George Orwell’s dystopian novel 1984 has once again become very popular in recent times and, with that increase in popularity, the story recaptured people in a new and inspired way.
It was created in 2014 by Robert Icke and Duncan Macmillan who jointly adapted the famous novel for London Playhouse Theatre. Their distillation of Orwell’s message was well received by critics, despite some reservations about such a famous story being brought to life for the modern era, and the rich, detailed dramatisation will soon be making its way to Broadway, in the USA.
(Credit: Manuel Harlan)
The stage play is set to open at the Hudson Theatre on June 22 with previews happening in May. It will be driven by the creative force of producers Sonia Freidman and Scott Rudin, along with their team: scene and costume designer Chloe Lamford, lighting designer Natasha Chivers, sound designer Tom Gibbons and video designer Tim Reid.
The cast has been announced and among them will be Tony winner Reed Birney in the role of O’Brien, and Tony nominee Tom Sturridge playing Winston Smith. There is exciting news for fans of Tron: Legacy (2010), or the TV series House, as the actress set to play Julia is the wonderful Olivia Wilde. We wish her the best of luck in her Broadway debut!
If any of our Reading Addicts are lucky enough to see it performed on Broadway, or saw it run at the West End in London, we would love to know what you thought. Send us a comment below, or on our Facebook page.
If you are beyond excited, and don’t have the advantage of being able to create A Wrinkle in Time then you’ll have to wait a little while yet, March 9th is the release date for cinemas. Read More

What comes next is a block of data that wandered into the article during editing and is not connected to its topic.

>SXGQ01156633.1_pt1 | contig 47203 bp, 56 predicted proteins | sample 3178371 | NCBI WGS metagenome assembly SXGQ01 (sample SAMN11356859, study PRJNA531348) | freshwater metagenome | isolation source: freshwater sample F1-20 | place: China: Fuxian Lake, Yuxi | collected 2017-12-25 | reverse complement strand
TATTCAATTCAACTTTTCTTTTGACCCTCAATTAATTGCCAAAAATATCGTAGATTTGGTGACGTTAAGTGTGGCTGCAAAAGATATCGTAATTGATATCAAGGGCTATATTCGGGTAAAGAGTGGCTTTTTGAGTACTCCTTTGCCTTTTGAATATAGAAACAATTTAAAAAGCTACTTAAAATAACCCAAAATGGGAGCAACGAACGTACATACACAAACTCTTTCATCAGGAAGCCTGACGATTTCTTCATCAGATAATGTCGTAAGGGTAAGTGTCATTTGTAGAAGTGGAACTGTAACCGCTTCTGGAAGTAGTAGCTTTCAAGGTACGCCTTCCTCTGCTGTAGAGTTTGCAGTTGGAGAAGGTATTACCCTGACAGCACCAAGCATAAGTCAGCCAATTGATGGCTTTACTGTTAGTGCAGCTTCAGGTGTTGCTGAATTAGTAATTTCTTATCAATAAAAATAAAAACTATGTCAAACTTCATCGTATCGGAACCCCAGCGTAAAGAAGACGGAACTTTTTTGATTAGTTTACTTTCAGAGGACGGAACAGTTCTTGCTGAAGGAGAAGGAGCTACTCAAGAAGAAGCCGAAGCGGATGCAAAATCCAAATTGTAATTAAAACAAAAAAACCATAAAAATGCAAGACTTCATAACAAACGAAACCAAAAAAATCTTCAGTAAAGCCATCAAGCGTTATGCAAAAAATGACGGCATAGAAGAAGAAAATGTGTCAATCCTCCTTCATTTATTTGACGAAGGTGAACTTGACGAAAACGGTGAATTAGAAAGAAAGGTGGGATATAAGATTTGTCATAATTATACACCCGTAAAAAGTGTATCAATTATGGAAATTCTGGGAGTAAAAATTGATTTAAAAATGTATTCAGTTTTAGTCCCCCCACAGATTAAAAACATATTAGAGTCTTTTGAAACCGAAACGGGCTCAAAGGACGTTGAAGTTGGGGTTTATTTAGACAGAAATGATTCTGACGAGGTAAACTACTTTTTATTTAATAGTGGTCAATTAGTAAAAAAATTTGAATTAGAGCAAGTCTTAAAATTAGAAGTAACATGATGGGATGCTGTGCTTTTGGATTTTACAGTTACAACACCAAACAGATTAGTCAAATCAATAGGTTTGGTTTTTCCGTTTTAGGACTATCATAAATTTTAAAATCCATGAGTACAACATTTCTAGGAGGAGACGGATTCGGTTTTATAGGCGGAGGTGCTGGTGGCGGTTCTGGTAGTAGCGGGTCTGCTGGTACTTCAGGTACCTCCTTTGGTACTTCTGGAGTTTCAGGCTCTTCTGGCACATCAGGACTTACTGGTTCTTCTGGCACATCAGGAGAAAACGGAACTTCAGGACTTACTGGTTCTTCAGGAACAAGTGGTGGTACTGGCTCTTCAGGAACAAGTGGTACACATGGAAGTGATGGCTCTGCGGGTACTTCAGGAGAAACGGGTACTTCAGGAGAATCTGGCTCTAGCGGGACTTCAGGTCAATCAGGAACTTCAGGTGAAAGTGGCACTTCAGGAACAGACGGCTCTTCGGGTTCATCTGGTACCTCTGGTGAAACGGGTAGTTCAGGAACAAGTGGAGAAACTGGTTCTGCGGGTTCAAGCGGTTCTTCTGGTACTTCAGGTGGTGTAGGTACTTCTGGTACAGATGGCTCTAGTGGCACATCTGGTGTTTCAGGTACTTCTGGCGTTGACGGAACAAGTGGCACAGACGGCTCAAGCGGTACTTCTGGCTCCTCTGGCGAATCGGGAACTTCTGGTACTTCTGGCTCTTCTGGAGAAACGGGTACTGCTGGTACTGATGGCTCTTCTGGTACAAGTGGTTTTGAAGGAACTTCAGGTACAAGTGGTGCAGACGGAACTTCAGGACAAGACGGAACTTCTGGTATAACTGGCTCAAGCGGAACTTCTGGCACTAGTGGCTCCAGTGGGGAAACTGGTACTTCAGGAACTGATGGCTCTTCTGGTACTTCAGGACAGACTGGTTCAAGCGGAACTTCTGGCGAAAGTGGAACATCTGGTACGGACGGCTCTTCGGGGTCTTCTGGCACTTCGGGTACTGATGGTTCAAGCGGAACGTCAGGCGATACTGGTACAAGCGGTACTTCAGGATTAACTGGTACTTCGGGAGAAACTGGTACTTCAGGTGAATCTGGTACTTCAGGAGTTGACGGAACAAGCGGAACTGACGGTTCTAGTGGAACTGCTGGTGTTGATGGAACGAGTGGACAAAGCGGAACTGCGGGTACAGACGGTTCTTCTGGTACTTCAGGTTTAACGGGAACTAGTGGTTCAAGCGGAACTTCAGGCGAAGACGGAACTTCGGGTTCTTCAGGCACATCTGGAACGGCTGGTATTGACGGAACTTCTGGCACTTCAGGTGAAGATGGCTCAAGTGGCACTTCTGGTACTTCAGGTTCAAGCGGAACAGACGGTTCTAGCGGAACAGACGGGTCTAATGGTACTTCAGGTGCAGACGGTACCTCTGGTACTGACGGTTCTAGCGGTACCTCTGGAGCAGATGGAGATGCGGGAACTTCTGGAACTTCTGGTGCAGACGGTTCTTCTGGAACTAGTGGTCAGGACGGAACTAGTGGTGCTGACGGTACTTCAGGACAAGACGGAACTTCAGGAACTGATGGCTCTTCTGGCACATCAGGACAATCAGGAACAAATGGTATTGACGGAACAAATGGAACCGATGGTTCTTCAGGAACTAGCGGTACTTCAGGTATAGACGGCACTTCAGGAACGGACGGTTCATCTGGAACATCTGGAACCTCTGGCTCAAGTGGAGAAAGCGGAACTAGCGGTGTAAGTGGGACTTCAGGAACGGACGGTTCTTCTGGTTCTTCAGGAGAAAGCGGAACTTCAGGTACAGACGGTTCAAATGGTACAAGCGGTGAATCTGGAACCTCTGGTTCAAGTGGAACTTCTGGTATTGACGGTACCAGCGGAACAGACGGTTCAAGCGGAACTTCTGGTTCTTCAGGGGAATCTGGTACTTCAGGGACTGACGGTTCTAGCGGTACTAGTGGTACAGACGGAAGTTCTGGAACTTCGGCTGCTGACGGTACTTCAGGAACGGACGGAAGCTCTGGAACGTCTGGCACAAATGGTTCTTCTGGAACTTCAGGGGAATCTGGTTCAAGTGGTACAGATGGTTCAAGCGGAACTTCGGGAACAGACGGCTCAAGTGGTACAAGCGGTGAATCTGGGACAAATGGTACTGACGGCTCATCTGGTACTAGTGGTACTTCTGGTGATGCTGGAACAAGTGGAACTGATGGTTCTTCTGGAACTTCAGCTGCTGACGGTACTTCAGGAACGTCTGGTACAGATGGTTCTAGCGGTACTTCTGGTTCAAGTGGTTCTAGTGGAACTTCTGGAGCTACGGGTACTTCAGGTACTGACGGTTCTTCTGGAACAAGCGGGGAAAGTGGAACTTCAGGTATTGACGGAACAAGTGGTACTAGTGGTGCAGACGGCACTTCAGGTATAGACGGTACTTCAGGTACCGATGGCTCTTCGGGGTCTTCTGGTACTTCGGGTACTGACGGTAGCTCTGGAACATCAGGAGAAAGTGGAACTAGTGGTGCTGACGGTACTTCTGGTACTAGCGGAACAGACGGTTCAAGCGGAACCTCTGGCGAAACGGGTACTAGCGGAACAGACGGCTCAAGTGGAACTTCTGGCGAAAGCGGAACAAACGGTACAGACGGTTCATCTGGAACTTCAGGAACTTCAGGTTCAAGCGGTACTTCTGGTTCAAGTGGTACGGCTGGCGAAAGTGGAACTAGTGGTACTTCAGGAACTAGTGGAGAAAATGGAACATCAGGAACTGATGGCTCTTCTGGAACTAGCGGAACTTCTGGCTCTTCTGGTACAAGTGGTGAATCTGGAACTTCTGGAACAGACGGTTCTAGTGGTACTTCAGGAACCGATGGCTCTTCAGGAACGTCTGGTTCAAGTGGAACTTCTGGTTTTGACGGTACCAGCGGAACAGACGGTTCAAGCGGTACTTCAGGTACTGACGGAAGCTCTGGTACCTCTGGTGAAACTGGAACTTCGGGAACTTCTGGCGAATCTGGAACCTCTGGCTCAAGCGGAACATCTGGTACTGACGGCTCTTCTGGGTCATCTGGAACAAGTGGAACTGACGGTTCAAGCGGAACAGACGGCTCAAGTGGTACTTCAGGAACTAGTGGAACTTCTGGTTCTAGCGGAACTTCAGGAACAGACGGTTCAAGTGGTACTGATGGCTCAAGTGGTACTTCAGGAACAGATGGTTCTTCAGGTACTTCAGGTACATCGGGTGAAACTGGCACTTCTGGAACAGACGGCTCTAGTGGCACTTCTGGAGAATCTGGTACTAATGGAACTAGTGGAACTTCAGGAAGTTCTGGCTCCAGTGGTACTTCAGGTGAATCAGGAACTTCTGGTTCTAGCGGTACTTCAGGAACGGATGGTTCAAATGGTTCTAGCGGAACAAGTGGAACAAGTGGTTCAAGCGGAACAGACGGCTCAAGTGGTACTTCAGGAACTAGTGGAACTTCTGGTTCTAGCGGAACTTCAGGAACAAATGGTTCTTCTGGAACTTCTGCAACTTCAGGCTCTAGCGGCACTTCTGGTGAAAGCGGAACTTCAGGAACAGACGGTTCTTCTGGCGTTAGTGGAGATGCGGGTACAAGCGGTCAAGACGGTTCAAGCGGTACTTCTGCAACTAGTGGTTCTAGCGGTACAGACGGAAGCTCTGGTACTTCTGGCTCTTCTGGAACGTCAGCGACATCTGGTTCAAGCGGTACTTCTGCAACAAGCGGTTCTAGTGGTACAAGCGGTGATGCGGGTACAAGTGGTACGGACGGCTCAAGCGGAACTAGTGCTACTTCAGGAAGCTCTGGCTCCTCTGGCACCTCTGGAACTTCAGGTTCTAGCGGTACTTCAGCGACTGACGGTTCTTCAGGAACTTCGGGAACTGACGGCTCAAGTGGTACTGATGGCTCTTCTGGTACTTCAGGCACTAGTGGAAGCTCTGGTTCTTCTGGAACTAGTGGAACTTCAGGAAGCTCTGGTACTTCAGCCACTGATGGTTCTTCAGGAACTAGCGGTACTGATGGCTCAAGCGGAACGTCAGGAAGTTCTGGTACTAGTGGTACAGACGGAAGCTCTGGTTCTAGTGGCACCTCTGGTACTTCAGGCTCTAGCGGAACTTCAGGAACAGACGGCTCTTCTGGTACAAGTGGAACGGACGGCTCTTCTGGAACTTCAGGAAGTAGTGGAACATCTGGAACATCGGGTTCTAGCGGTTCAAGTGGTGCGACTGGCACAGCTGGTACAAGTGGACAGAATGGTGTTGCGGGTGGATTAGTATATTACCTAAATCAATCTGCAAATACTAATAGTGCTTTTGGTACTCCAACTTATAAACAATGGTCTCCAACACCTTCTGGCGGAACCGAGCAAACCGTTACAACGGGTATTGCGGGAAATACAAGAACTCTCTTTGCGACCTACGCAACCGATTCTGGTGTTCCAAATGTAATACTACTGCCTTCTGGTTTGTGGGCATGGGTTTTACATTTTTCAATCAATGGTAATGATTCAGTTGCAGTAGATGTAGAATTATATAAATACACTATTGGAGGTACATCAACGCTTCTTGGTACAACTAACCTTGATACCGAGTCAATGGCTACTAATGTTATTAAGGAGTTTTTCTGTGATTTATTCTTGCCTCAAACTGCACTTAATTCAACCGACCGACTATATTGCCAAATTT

Originally: repentance for misconduct; recognition of one’s past misdeeds or errors. Later also: the action or fact of coming to one’s senses, or of returning to a more acceptable opinion.
Late 16th century; earliest use found in Thomas Norton (d. 1584), lawyer and writer. From Middle French resipiscence (French résipiscence) action or fact of coming to one’s senses or of returning to a more acceptable opinion, repentance for misconduct or its etymon post-classical Latin resipiscentia repentance from classical Latin resipīscent-, resipīscēns, present participle of resipīscere to regain consciousness, to become sane again, to recover one’s reason, to come to one’s senses again, to see reason + -ia; compare -ence. Compare Spanish resipiscencia, Italian resipiscenza.
Kafka was a shy and introverted character, and an avid reader. He considered writers such as Dostoyevsky, Flaubert, and Heinrich Von Kleist to be “true blood brothers”. Kafka’s father expected him to take over the family goods business, however, after completing a degree in Law he worked for insurance companies, and started an asbestos factory with an acquaintance. He claimed to despise working just to pay bills and would much rather have spent his time writing. Illness plagued him through his adult life, with complications arising from tuberculosis keeping him from joining the military.